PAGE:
“Oh, how the mighty have fallen.”
It’s a quote of the dramatic many equate to some movie from the roaring 20s or some such, but not so fast. It’s actually one of the plethora of pop culture references that are really biblical writ.
The passage is from 2 Samuel 1:25 and it could so be the headline for many ills plaguing the Church today.
Take the plight of Robert Schuller and the Crystal Cathedral.
Over the last two months, three businesses, including an equipment financing company and two television stations, have filed lawsuits against the Crystal Cathedral stating that the megachurch owes them more than $2 million for services rendered. Several vendors who provided their services during the church’s “Glory of Christmas” pageant also came forward last month saying that they are owed tens of thousands of dollars.
I have worked with enough megachurches to know this is a rather unfortunate, but never-ending, trend. There is this feeling of “God will cover our bills… and our vendors” brooding in churches everywhere in this great land of ours, and most of that mentality finds a delta in the pastor’s office.
Although I am so completely resisting the yearn to hyperlink here, I know of one in particular that held a Christmas lights parade, signed a contract for the generators and never paid because (and this is a direct quote) “God wanted us to have this parade and he used that company to bring it.”
The ticket cost? More than $150,000.
From marketing to missions, the path to hell is not lined with good intentions. It’s unpaid vendor’s invoices from churches.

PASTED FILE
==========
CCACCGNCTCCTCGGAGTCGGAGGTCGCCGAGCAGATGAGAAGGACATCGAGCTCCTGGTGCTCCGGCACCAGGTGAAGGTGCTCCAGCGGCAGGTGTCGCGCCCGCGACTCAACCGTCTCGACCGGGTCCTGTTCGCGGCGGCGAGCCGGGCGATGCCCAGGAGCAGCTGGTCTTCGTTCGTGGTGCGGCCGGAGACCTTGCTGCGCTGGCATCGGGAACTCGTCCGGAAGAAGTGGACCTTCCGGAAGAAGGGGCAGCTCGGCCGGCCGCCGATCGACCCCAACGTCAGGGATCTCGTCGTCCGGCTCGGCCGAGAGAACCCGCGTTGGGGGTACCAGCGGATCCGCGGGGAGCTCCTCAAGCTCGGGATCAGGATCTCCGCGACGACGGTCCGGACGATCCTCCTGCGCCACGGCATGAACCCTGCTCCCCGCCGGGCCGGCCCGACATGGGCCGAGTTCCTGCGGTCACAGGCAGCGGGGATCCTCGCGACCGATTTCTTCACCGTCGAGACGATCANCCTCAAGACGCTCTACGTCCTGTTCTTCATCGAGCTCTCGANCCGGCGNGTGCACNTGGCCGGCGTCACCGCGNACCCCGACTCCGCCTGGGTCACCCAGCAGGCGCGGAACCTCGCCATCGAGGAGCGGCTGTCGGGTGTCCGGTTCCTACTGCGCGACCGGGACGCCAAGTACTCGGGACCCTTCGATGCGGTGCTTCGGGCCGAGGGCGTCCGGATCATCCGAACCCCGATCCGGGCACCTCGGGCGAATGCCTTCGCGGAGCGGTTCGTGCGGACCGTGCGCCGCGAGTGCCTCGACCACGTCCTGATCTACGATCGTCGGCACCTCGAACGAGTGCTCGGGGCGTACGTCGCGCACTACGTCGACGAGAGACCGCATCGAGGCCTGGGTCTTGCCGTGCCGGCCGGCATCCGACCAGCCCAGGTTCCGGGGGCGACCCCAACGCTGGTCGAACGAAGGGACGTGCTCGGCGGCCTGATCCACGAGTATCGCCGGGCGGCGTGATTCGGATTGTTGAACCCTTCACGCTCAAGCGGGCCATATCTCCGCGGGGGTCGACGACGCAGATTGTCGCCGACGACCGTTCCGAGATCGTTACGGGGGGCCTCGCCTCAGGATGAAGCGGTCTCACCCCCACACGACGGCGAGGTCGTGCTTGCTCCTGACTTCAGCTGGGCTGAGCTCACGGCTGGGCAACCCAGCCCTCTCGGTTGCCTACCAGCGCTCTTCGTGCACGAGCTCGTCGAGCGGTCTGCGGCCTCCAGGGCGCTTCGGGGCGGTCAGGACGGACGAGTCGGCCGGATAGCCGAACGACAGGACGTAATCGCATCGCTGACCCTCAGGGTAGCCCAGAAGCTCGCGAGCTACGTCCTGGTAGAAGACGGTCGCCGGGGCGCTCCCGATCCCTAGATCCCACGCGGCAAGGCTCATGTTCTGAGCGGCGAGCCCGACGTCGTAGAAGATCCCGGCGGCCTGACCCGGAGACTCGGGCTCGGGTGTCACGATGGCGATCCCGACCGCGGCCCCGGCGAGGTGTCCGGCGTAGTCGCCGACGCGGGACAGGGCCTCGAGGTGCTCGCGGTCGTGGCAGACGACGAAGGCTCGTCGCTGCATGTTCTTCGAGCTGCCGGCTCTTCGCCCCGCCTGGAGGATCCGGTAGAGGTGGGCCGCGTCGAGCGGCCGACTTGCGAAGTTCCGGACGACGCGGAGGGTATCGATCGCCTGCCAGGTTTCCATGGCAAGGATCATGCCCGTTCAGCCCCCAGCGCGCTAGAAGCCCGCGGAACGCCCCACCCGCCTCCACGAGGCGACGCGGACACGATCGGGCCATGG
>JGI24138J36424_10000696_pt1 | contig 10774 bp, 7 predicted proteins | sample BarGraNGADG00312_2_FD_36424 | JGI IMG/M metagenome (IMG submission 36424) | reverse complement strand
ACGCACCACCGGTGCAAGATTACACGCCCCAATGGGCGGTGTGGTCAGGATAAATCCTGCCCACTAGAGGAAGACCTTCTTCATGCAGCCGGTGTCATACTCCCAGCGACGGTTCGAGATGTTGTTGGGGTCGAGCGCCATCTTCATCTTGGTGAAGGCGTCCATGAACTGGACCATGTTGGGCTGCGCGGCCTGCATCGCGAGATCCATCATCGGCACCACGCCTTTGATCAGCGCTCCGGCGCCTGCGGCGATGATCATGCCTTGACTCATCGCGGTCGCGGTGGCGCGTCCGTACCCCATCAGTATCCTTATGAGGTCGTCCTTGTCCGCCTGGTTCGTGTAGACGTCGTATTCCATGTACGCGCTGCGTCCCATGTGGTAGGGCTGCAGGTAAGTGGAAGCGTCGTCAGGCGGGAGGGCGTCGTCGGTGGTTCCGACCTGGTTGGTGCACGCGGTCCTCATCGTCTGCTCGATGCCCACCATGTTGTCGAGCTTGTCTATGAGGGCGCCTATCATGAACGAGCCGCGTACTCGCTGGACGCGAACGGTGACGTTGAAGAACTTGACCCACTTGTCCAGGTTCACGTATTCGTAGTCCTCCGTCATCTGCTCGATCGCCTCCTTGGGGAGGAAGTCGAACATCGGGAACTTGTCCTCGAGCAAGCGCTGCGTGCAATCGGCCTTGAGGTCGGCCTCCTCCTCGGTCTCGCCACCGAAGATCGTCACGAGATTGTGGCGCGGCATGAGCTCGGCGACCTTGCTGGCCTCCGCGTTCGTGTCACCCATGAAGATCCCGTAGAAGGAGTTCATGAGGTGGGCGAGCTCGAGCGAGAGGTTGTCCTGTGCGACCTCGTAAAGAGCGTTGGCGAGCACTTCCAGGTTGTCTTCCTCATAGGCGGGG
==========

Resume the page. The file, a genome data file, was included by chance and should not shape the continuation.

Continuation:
I wish I knew why this sanctimonious, impious attitude takes place, but despite the churches that do pay their bills, they are a barrel full of monkeys that don’t and just fling poo at the phone every time it rings.
Robert Schuller is now the 800 pound gorilla in the IRS room, and so, he sends his baby girl to do his bidding: beg for mercy.
Leaders of a financially distressed Crystal Cathedral met with vendors and creditors Friday morning to discuss possible debt payments, according to a statement issued by the megachurch’s current leader, Shiela Schuller Coleman, daughter of Cathedral founder, Robert H. Schuller. “The purpose of the meeting was to gather all these vendors, suppliers and friends into one place and apologize for the delinquency of the accounts that we currently have with them,” Coleman said in her issued statement.
In the words of a sage sports prophet, “Juuuuuuust a bit outside.”
MEMO to the Schullers – and any other pastors who enjoy fleecing vendors: “God bless you” don’t pay the bills!
You can’t call up the phone company and tell the man, “Um, please don’t turn off my cell. I need it for business. And besides, Robert Schuller asked for my forgiveness. Now you can’t shut off my… (dial tone)…” Don’t you think this mindless charade of an apology was a skosh overdue?
Vendors who attended Friday morning’s meeting said they had no idea there were so many creditors. When asked, cathedral administrators told them that there are as many as 185 creditors waiting in line to be paid.
That’s a lot of people wearing blind man glasses holding the ubiquitous pencil coffee cup saying, “Brother, can you spare a dime?”
And it’s not any fault of the people who call that church ‘home.” Their tithes and offerings go there. Their service is there. Yet, that money stays there. Well, at least it used to before a cavalcade of attorneys came walking down the aisle looking for a handout.
Maybe if that would have happened sooner, the church would still be open and vendors would have their bills paid for services rendered. You know, like they do in the real world. And folk say megachurches don’t need to be run like a business. Stories like this beg to differ.